The Pudu wet market holds many memories for Billal because that was where he first worked as a delivery boy for market traders.
He gradually learned the trade through his employers and eventually was able to set up his own vegetable stall.
“I worked very hard until I could finally afford to open my first supermarket outlet,” he said referring to Pasaraya Harian Bhuiyen that sells both fresh produce and essential goods, located off Jalan Pasar.
To date, Billal has 20 outlets in the Klang Valley and Seremban with a 700 staff count, and he also owns a poultry farm.
Shops for life
For those who are familiar with Pudu, apart from the wet market and the demolished Pudu Jail, what is left of the once Chinese-dominated township are popular eateries such as Sek Yuen, Chun Kei Hakka Noodles and the famous Pudu Wai Sek Kai (Pudu Food Street).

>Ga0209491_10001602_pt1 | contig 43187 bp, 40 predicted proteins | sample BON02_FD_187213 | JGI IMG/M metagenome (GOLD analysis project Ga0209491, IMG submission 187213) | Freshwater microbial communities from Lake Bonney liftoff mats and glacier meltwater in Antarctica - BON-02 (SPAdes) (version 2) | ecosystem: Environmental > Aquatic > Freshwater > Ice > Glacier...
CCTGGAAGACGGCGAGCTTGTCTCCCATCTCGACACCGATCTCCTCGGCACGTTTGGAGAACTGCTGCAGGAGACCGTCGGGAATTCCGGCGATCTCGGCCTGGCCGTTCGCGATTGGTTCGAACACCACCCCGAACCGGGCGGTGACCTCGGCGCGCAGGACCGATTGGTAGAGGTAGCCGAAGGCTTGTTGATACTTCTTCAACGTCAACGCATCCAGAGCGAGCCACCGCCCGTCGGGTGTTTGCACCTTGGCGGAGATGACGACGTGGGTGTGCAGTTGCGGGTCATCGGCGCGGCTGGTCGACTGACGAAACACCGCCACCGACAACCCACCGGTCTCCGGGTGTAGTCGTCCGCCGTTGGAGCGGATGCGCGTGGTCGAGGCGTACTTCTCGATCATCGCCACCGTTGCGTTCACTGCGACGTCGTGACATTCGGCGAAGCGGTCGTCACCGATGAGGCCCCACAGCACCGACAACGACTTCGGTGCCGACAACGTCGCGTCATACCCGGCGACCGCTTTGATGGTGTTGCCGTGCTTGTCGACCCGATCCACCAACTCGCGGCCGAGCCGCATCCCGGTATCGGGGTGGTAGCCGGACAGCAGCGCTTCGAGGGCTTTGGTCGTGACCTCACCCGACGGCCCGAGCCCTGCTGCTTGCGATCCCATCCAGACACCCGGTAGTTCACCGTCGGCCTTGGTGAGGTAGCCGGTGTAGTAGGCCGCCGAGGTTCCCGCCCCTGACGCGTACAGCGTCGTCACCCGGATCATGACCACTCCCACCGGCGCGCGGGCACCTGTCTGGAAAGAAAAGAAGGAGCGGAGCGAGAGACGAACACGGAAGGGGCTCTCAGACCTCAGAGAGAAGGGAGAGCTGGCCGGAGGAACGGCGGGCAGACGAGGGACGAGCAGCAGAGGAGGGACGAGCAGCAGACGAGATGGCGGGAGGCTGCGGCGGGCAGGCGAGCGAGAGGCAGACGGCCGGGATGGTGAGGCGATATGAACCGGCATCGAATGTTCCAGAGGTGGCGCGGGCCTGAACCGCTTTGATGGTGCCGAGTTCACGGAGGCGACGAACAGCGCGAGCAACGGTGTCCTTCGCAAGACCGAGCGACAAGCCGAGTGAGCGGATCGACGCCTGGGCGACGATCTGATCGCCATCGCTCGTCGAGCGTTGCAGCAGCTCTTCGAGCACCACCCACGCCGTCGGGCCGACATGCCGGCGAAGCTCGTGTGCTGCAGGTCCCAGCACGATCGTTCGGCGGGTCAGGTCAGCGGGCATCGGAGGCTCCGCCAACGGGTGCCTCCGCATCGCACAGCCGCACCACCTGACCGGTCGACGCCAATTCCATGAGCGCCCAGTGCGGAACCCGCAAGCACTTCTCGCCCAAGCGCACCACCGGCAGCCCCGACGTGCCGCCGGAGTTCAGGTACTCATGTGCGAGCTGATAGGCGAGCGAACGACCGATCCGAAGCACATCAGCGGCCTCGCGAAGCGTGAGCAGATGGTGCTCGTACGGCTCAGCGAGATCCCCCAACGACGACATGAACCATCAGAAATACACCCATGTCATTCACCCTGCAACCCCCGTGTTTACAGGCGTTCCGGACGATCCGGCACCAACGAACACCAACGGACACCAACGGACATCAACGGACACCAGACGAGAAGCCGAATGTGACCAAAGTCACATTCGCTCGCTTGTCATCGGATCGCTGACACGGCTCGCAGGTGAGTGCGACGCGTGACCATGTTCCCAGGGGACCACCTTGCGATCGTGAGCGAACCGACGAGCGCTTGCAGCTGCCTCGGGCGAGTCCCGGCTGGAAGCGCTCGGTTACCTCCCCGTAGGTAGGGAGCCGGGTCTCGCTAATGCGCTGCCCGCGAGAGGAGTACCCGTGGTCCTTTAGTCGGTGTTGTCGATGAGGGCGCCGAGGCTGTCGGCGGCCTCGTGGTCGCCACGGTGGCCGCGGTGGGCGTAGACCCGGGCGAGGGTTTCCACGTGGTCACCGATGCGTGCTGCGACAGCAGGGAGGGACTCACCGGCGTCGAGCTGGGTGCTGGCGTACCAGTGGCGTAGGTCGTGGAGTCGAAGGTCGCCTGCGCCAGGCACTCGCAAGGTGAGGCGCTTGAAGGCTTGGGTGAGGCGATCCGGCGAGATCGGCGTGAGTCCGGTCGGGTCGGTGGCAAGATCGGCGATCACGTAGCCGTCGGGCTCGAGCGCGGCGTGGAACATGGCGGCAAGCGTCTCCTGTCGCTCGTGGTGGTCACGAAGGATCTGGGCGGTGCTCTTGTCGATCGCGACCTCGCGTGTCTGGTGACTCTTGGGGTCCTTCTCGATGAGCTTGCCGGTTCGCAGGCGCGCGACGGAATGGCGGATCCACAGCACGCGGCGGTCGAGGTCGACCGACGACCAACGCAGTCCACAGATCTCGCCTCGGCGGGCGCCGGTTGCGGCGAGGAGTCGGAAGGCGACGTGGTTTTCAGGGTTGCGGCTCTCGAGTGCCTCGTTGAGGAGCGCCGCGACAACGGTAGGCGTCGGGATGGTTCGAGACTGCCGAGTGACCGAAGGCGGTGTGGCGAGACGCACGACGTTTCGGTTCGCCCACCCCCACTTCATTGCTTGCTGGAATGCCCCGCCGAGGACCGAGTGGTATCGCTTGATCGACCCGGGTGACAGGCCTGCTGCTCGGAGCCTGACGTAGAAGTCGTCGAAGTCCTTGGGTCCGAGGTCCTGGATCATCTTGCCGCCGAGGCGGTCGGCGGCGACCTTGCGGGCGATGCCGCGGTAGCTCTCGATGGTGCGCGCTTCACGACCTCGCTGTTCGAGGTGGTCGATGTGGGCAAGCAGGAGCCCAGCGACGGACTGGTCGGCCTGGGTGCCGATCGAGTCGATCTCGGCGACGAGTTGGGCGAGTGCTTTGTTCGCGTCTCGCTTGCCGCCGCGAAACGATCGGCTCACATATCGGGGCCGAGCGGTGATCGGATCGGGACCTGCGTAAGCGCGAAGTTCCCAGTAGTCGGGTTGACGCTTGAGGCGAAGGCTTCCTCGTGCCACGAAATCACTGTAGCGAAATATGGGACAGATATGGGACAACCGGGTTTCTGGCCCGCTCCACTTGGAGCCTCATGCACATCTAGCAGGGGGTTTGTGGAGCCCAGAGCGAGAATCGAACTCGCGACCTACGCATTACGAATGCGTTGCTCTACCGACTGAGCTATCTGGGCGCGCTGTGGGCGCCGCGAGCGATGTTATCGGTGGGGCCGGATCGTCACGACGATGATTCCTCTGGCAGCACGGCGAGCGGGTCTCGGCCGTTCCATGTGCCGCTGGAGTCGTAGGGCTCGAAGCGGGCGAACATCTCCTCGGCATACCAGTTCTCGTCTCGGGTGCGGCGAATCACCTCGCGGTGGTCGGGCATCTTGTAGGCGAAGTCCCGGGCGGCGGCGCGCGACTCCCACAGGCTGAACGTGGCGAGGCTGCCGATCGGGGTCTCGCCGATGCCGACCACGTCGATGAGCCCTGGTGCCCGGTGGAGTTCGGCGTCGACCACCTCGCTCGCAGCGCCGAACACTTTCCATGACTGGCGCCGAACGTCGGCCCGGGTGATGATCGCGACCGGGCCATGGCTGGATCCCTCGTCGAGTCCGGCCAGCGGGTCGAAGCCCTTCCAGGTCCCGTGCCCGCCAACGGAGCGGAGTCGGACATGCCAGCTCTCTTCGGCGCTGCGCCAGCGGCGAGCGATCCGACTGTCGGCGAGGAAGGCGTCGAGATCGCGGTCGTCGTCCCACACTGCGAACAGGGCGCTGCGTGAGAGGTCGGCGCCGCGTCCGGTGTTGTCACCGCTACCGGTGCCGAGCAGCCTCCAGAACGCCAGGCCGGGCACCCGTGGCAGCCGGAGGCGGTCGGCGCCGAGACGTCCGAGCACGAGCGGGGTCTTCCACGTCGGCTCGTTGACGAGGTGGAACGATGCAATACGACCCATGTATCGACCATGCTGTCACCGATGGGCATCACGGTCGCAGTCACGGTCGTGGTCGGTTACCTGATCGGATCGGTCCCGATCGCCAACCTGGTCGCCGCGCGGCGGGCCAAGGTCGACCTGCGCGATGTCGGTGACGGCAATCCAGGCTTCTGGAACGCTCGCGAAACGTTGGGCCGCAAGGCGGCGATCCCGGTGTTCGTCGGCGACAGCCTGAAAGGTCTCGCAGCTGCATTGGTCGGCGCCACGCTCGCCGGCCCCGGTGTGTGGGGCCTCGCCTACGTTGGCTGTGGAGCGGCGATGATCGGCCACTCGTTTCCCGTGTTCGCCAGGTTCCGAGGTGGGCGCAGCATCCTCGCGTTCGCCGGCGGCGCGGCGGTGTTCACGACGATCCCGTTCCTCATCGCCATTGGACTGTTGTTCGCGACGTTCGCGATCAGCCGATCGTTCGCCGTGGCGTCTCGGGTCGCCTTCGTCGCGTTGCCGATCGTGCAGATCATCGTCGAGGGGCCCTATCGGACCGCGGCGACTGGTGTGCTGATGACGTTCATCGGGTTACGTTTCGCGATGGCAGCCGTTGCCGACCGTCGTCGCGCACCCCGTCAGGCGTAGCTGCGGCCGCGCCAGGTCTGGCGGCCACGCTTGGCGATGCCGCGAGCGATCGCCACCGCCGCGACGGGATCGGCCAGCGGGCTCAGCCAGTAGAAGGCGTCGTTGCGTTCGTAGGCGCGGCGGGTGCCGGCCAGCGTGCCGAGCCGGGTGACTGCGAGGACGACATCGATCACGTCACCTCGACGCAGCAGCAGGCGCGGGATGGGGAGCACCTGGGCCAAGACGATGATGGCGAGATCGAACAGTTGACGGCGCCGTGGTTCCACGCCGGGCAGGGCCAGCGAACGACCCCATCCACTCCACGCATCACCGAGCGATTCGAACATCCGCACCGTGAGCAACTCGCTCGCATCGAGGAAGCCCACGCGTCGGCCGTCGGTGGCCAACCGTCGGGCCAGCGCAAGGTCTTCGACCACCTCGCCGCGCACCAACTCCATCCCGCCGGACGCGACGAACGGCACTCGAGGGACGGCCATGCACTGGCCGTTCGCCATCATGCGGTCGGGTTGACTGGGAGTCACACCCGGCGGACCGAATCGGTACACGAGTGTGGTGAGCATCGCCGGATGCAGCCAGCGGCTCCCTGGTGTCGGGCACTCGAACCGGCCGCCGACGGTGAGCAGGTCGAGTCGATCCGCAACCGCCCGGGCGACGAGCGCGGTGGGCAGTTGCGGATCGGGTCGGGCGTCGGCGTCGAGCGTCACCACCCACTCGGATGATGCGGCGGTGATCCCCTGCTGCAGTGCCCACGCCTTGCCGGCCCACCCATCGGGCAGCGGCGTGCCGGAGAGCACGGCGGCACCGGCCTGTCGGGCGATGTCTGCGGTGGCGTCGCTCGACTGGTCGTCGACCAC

The printing shop rows on Jalan Brunei, traditional herb shops, sundry shops and a shop that sells prayer items are other familiar sights.
Sim Soom Hong, owner of the shop that sells prayer items, said long-time residents in Pudu have become acclimated to the drastic changes over the years, especially with the growing number of immigrants.
“Some of them have attitude problems and some are not very hygienic. But we’ve been ‘neighbours’ for so many years, we know each other well,” she said when met at her shop.
She added that immigrant workers in the area are a self-sustaining community and all they need is a roof over their heads after working such long days.
Overdevelopment in the area
Apart from food, Pudu’s Jalan Pasar is also popular for electronic spare parts. In the 80s, Edith Yeoh used to follow her father to look for electrical parts in the area.